The Lighthouse

The 15.5 metre (51-ft) wooden lighthouse first became operational on June 7, 1870.  The structure is located on Jourimain Island and is characterized by its tapered, octogonal design with classically inspired architectural details. It has a special bracketed lantern platform which supports a multi-sided lantern.

Canada’s Historic Places

The tower became recognized as a Federal Heritage Building on September 5th, 1991 and was officially registered in 2007 as a result of its unique architectural style and historical significance. See here to learn more.

The Bent Family

The history of the Cape Jourimain Lighthouse is a story about John Bent, his son, grandson and great-grandson. From 1870 through 1949, four generations of Bents served in the ligththouse, becoming the longest-serving family of lighthouse keepers in Canada.

John Bent: from 1870
Arthur W. Bent: from 1876
A.Y. Percy Bent: from 1901
Arthur Bent, Jr.: until 1949

Other lighthouse keepers included Lewis Wells, Silas Ross, Charles Stright, Ivan Sprague, Merrill Trenholm, and Kensel Spence.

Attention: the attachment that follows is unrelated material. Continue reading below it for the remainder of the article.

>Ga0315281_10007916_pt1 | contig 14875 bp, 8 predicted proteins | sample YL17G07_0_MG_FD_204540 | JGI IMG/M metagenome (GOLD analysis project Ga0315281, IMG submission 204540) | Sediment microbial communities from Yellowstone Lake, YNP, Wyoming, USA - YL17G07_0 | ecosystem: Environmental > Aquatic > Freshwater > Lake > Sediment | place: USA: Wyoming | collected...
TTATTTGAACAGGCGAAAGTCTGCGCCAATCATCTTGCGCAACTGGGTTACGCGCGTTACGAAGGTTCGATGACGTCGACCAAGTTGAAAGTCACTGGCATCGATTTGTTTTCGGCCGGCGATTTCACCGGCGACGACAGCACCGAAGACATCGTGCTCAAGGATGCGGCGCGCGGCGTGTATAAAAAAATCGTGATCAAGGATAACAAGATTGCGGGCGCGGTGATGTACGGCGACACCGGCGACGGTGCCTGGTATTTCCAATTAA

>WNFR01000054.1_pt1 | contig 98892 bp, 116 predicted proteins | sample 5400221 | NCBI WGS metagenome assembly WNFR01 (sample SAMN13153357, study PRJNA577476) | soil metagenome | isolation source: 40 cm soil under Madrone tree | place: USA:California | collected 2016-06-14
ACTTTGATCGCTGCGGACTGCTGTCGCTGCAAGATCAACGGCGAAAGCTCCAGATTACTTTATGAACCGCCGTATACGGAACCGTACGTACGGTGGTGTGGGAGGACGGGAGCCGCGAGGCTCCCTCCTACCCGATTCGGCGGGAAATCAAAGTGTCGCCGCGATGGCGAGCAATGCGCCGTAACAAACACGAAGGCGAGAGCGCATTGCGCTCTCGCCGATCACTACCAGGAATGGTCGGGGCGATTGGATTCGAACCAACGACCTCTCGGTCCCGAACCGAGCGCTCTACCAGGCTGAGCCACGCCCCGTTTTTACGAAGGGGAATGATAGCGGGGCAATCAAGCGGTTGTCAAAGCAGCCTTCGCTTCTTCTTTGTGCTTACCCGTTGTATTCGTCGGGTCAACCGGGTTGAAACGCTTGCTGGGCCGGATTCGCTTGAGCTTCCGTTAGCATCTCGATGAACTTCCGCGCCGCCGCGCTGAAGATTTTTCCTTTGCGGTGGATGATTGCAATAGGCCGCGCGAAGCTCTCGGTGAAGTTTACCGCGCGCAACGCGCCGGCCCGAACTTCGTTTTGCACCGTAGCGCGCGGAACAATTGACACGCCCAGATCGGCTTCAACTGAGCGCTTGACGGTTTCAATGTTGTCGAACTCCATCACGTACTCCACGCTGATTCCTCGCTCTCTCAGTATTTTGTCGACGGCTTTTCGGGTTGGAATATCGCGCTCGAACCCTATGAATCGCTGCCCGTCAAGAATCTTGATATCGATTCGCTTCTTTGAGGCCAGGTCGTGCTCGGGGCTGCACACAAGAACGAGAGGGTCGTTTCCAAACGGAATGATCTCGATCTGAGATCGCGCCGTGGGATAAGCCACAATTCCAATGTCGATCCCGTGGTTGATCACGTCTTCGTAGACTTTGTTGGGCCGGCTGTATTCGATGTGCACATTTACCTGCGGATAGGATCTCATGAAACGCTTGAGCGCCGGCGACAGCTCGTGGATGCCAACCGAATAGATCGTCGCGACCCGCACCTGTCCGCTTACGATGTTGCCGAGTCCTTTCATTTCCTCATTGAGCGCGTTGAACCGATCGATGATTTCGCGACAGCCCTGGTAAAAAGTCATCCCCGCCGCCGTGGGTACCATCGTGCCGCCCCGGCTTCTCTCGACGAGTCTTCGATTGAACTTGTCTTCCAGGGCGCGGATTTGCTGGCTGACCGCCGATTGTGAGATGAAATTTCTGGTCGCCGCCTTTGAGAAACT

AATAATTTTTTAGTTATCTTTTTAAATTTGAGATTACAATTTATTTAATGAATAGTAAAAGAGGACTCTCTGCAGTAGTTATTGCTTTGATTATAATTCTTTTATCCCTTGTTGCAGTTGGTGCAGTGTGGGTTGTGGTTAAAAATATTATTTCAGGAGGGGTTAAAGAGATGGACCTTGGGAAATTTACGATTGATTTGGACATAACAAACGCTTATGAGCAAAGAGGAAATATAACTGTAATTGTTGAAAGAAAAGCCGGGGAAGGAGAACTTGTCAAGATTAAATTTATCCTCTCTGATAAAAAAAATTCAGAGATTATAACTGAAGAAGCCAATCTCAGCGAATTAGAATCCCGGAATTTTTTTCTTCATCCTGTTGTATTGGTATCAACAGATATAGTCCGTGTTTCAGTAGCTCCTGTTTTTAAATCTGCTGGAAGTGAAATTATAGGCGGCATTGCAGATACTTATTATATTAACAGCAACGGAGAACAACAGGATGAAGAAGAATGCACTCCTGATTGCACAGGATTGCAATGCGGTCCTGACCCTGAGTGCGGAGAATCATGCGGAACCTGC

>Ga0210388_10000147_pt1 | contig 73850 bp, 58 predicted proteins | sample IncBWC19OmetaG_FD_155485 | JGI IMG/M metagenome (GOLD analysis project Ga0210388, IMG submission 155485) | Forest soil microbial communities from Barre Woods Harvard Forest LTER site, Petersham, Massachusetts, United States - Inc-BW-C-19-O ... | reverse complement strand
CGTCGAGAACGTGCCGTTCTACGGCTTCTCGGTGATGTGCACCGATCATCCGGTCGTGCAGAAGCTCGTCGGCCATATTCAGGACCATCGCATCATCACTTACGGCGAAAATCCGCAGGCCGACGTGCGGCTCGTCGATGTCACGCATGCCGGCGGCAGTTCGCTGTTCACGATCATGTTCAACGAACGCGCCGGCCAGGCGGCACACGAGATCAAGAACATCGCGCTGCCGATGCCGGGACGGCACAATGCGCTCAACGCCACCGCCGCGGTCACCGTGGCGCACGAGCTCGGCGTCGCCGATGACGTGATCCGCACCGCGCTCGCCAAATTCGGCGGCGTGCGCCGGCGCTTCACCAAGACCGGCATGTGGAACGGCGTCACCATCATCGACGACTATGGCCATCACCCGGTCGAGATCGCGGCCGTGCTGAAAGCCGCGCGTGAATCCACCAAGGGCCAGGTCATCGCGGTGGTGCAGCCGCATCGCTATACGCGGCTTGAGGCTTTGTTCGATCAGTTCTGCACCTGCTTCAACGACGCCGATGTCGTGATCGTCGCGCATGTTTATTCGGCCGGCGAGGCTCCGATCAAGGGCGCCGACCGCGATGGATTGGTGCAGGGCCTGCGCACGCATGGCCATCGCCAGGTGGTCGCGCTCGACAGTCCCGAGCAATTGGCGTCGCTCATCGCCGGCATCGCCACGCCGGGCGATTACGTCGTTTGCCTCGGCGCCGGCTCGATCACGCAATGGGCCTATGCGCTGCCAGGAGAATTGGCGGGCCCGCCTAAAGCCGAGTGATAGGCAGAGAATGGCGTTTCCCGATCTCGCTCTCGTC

Cape Jourimain Lighthouse Project


In 2015 the Government of Canada officially recognized and designated the Cape Jourimain Lighthouse under the Lighthouse Heritage Protection Act and transferred ownership to the Cape Jourimain Nature Centre.

This was particularly significant as shoreline erosion, as a result of several major storm events, had begun to threaten the structure. On August 3, 2016 the lighthouse was safely moved away from the shoreline and placed on a new foundation – helping to preserve the lighthouse for the enjoyment of future generations.

Since being moved, the lighthouse has been completely restored and will become officially open for visitation in the late 2018 or early 2019 summer season.

To learn more about the moving process, read this 2016 Global News article.